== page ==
A Book Behind Bars: The Robben Island Shakespeare
A Book Behind Bars: The Robben Island Shakespeare, one of the Exhibitions at the Folger, opened on May 25, 2013 and closed on October 2, 2013. The exhibition highlights a 1970 edition of The Alexander Text of the Complete Works of Shakespeare that circulated throughout the Robben Island prison in South Africa from 1975 to 1978.
- 1 List of Shakespeare's works with signatures
- 2 Supplemental materials
List of Shakespeare's works with signatures
The Robben Island Shakespeare is a 1970 edition of The Alexander Text of the Complete Works of Shakespeare—probably the most widely sold and read scholarly edition of Shakespeare’s texts in the twentieth century. It belongs to former political prisoner Sonny Venkatrathnam, who chose it as the one book he was permitted when first imprisoned.
When moved to the small single-cell section where Nelson Mandela, among others, was kept, he circulated the book to his fellow prisoners asking them to mark their favorite passages from Shakespeare with their signature and the date. Between 1975 and 1978 thirty-three of Venkatrathnam’s fellow prisoners signed the book.
It is impossible to know from the signed passages in the Robben Island Shakespeare why those lines from Shakespeare might have made an impression, or might have spoken to a prisoner in a particular moment. Indeed, some passages seem to shout their relevance to the hardships of imprisonment, or of political unrest, or of injustice. Other signed passages do not, and instead may have been familiar, learned in school, or read for the first time. Some readers may have been struck by fantasy, in the way that any good book removes you from your present circumstance.
The images of signatures that follow, and their accompanying descriptions, offer some speculation about what passages may have meant. These are drawn from David Schalkwyk’s book, Hamlet’s Dreams, in which he writes that making sense of the signatures in the Robben Island Shakespeare "is an impossible task. But it is also irresistibly compelling."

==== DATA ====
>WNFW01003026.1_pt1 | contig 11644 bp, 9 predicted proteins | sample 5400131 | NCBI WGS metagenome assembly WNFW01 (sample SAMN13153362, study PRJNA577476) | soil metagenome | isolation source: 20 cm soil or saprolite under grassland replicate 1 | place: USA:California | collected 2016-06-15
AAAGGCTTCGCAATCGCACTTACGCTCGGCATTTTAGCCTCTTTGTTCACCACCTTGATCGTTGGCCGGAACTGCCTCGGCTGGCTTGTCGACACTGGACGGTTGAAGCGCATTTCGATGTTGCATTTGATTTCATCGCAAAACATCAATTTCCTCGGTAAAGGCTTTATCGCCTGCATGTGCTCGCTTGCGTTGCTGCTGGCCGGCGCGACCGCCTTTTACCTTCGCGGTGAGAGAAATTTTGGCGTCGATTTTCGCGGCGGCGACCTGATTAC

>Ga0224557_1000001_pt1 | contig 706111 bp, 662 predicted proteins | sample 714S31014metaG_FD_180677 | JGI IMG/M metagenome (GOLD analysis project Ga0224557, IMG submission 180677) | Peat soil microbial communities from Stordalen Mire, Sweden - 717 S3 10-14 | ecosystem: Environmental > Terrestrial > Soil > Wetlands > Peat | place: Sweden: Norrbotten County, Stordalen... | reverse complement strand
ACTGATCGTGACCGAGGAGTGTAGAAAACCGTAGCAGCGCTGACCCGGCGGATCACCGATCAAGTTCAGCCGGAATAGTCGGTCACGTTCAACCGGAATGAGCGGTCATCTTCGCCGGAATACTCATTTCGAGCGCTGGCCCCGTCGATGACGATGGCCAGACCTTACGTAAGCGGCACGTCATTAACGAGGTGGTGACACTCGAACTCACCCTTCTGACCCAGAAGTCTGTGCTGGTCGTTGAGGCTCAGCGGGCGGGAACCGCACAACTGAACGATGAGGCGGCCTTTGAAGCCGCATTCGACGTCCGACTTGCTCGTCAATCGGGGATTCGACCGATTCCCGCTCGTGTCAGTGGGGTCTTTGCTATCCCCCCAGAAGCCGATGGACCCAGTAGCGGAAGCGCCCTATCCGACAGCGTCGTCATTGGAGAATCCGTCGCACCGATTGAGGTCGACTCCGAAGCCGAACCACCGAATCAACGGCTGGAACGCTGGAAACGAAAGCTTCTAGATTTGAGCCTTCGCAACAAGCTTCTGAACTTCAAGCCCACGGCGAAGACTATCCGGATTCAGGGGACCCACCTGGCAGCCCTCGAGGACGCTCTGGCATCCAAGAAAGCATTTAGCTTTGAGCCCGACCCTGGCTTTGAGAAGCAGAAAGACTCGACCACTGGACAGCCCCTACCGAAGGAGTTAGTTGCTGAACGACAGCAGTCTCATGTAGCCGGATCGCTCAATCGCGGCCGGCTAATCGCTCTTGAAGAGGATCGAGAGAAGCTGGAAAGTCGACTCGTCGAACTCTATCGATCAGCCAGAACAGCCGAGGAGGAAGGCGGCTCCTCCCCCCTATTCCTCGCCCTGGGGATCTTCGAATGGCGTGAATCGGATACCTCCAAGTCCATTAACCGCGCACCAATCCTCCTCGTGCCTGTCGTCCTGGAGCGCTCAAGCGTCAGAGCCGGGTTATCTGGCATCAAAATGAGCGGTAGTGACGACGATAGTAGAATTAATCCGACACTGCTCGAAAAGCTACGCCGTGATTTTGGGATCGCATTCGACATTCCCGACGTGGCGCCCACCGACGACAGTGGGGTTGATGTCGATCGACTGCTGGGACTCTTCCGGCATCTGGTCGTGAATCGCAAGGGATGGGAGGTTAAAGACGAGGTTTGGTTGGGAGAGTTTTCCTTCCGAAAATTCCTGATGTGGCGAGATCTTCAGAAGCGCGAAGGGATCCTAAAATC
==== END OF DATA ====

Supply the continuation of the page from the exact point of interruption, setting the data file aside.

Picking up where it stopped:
Book owner Sonny Venkatrathnam signed his name in the front matter of the Robben Island Shakespeare, as did Kadir Hassim.
Billy Nair signed his name in The Tempest.
Elias Motsoaledi and Kwedi Mkalipi signed pages in A Midsummer Night's Dream.
Walter Sisulu signed his name to a page in The Merchant of Venice.
Three prisoners, Sandi Sijake, Mobbs Gqirana, and J.B. Vusani, all signed their names in pages of As You Like It.
Govan Mbeki and Wilton Mkwayi signed their names in Twelfth Night.
Mac Maharaj and Joe Gqabi both signed their names in Richard II.
Sibusiso Bengu and Ahmed Kathrada signed their names in pages of Henry V.
One of Robben Island's most famous prisoners, Nelson Mandela, signed his name in a page of Julius Caesar as did two others: Andrew Masondo and Liloo Chiba.
At the time of imprisonment, Andrew Mlengeni and Eddie Daniels signed their names in the margins of Macbeth. Andrew Mlengeni now identifies with a different Shakespeare quote.
Michael Dingake, Saths Cooper, and Strini Moodley all signed their name along passages from Hamlet.
Frank Anthony, Justice Mpanza, and M. Essop all added their signatures to King Lear.
T. Dawetti signed a passage of Caesar's in Antony and Cleopatra.
Five prisoners, J Nzuza, Don Davis, Neville Alexander, T. Cholo, and R. Mhlaba selected to sign their names to one or two of Shakepeare's sonnets.
Rebecca Sheir, host of the Folger's Shakespeare Unlimited series, talks with David Schalkwyk, also a South African, about what Shakespeare might have meant to the men who signed the Robben Island Shakespeare.
In the News
Reading Hamlet Behind Bars by David Schalkwyk, November 12, 2012, for The Los Angeles Times.
Shakespeare Writings Inspired South African Prisoners: Sketches by Nelson Mandela Included in Exhibit at Folger, by Margaret Summers, July 2, 2013 for The Washington Informer.
Shakespeare Inspired Robben Island Inmates, Including Mandala, by Suzanne Presto, July 17, 2013 for Voice of America.
Mandela's 'Robben Island Shakespeare' on Display in D.C., by Bobbi Booker, August 22, 2013 for The Philadelphia Tribune.
- Matthew Hahn's Robben Island Bible, June 3, 2013